A Mouthful to Cache
Florida Scrub-Jay Aphelocoma coerulescens
by Juanita N. Baker, Ph.D.
Did you know that our Florida Scrub-Jay is so very smart? In the fall when oaks produce acorns, one Jay caches (hides and stores) over 8000 acorns in thousands of different places in the sand and can remember each place! If they discover another Jay, predator, or animal watching who might steal their horde, or close to being discovered, they will move their cache to another location. When in the spring when oaks are not producing acorns, the Jays will then go to the locations, retrieve, and eat. Scrub-Jays have thrived in Florida for at least 2 million years when Florida was isolated as an island.
Unlike many other birds, the Scrub-Jay is limited to living in Oak Scrub habitat on high ground with good drainage and sandy soils that depends upon periodic burning as Scrub-Jays need open sandy habitat so they can see any predators and find their own prey (insects, mice, small birds, snakes and lizards). Humans also like to build on well-drained high ground for their roads, railroads, homes, and businesses. Thus, the Scrub-Jay habitat once extensive with thriving Scrub-Jays is now fragmented. Because humans have moved near Scrub-Jay habitats, towns suppress the natural fires and thus the Florida oak scrub forests grow tall, reducing the natural habitat for Scrub-Jays. Only one family can survive on a smaller piece of land. This is one reason why it is urgent to save dwindling natural habitats.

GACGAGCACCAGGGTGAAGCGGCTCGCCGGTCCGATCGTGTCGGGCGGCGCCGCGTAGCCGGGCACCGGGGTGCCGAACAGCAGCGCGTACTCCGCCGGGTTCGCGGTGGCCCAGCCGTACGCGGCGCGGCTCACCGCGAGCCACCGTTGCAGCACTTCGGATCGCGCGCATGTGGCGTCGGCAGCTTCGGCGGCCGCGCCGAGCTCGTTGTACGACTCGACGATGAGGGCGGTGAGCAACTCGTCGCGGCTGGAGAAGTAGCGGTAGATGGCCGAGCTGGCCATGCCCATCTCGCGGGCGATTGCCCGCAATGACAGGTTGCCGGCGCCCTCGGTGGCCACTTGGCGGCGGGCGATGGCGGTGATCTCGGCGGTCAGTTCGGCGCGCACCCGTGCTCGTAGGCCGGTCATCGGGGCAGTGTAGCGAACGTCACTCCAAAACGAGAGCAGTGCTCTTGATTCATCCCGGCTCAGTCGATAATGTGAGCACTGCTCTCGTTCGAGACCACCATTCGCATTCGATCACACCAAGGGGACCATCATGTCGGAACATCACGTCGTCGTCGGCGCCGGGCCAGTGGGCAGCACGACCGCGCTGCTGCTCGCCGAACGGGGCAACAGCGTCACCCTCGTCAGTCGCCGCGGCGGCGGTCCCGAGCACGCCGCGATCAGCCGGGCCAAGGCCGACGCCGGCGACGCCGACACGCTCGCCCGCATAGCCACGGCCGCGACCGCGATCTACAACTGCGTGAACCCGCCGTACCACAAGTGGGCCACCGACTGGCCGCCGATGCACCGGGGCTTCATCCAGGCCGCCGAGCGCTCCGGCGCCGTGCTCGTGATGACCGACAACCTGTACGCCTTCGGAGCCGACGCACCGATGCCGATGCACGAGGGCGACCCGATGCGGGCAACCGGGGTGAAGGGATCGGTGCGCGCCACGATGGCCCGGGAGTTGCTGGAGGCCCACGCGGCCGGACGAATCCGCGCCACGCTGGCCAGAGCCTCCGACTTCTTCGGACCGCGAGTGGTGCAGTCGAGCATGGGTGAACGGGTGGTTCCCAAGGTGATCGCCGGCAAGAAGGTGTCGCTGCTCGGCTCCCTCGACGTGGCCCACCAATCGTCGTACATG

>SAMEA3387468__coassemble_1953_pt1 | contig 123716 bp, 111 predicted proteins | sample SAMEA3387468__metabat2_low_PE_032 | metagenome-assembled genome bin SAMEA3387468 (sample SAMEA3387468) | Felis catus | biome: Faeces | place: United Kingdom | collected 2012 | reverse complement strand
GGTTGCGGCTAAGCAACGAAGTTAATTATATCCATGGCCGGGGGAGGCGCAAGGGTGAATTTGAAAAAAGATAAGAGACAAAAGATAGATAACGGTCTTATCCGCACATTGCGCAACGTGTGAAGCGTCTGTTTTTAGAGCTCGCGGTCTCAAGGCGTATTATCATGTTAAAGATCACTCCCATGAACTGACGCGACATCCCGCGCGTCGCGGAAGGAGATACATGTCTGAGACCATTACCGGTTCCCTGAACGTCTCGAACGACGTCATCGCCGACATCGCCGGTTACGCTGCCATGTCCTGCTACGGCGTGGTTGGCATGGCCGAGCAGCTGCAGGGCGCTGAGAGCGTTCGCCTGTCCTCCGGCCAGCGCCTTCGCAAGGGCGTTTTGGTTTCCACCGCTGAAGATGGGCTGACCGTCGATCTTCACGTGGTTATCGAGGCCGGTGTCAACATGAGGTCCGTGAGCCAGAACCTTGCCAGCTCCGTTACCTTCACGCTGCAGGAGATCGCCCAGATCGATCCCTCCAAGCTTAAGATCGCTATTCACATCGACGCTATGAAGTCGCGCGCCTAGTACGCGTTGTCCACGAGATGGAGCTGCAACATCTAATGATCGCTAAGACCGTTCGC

Notice the leg-bands. Bird researchers use different colors to denote the location where the birds were caught and banded. Research demonstrates that when the young mature, they do move to new territories which is essential for the species biogenetic diversity and survivability.
Being smart, Scrub-Jays are very curious and have learned begging pays, and thus come readily to humans. As a Federally threatened species, it is illegal to feed scrub jays, even with acorns to draw them close. If fed, they misinterpret there is enough food to feed their babies, so will breed earlier. However, the juicy caterpillars that parents feed them only emerge later. Thus, the hatchlings starve. Humans, please STOP feeding any Scrub-Jay as feeding leads to Scrub-Jay juvenile mortality.